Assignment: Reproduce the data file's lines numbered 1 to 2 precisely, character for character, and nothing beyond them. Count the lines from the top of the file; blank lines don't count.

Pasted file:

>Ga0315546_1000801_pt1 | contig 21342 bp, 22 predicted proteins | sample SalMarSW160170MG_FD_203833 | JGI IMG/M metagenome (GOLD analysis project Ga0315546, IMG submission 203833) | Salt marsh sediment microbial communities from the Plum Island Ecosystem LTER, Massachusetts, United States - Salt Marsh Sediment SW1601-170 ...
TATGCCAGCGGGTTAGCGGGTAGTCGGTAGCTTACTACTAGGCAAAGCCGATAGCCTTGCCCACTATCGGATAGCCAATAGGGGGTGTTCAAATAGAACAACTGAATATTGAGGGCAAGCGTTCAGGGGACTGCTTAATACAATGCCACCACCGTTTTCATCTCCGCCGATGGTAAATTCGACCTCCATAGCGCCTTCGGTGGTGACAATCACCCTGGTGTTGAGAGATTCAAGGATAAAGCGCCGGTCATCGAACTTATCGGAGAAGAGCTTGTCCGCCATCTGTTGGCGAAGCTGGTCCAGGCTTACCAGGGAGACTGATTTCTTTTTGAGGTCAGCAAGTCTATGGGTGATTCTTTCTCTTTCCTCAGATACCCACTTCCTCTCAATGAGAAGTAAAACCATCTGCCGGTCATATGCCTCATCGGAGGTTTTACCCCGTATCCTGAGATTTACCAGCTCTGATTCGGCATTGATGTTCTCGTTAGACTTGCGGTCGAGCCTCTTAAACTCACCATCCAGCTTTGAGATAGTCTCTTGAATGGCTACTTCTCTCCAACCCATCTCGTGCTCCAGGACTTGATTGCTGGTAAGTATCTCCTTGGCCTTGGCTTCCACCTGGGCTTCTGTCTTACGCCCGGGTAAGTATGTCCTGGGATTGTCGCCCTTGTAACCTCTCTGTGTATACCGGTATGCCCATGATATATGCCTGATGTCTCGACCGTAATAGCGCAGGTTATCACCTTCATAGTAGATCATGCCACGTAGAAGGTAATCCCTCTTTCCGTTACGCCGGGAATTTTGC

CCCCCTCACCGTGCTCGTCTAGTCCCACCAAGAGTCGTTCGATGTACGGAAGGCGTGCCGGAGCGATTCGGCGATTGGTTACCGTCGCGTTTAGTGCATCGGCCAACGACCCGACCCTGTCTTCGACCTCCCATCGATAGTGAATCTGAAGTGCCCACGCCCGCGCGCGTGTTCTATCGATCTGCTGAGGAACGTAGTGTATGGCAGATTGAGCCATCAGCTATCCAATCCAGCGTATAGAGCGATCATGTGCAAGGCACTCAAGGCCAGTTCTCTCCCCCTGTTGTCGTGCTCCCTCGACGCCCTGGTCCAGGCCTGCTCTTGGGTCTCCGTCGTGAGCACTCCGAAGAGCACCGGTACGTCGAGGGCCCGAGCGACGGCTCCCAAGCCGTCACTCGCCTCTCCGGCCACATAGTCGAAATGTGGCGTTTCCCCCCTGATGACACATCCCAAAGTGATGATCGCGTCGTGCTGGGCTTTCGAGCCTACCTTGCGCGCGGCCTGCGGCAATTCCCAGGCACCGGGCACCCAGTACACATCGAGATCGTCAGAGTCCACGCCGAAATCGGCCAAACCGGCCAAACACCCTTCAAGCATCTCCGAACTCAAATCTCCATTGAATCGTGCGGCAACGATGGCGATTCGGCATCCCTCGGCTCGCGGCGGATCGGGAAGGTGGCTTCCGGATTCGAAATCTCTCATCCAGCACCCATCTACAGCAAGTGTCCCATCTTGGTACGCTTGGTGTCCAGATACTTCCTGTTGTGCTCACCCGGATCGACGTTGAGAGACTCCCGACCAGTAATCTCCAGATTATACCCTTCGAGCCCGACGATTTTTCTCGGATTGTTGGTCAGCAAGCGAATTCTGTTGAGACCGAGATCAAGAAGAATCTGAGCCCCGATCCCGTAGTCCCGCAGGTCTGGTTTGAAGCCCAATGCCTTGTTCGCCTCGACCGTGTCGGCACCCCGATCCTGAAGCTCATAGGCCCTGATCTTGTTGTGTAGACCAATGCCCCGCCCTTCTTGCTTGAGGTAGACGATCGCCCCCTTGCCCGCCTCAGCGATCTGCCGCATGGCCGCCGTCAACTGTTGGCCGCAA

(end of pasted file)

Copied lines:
>Ga0315546_1000801_pt1 | contig 21342 bp, 22 predicted proteins | sample SalMarSW160170MG_FD_203833 | JGI IMG/M metagenome (GOLD analysis project Ga0315546, IMG submission 203833) | Salt marsh sediment microbial communities from the Plum Island Ecosystem LTER, Massachusetts, United States - Salt Marsh Sediment SW1601-170 ...
TATGCCAGCGGGTTAGCGGGTAGTCGGTAGCTTACTACTAGGCAAAGCCGATAGCCTTGCCCACTATCGGATAGCCAATAGGGGGTGTTCAAATAGAACAACTGAATATTGAGGGCAAGCGTTCAGGGGACTGCTTAATACAATGCCACCACCGTTTTCATCTCCGCCGATGGTAAATTCGACCTCCATAGCGCCTTCGGTGGTGACAATCACCCTGGTGTTGAGAGATTCAAGGATAAAGCGCCGGTCATCGAACTTATCGGAGAAGAGCTTGTCCGCCATCTGTTGGCGAAGCTGGTCCAGGCTTACCAGGGAGACTGATTTCTTTTTGAGGTCAGCAAGTCTATGGGTGATTCTTTCTCTTTCCTCAGATACCCACTTCCTCTCAATGAGAAGTAAAACCATCTGCCGGTCATATGCCTCATCGGAGGTTTTACCCCGTATCCTGAGATTTACCAGCTCTGATTCGGCATTGATGTTCTCGTTAGACTTGCGGTCGAGCCTCTTAAACTCACCATCCAGCTTTGAGATAGTCTCTTGAATGGCTACTTCTCTCCAACCCATCTCGTGCTCCAGGACTTGATTGCTGGTAAGTATCTCCTTGGCCTTGGCTTCCACCTGGGCTTCTGTCTTACGCCCGGGTAAGTATGTCCTGGGATTGTCGCCCTTGTAACCTCTCTGTGTATACCGGTATGCCCATGATATATGCCTGATGTCTCGACCGTAATAGCGCAGGTTATCACCTTCATAGTAGATCATGCCACGTAGAAGGTAATCCCTCTTTCCGTTACGCCGGGAATTTTGC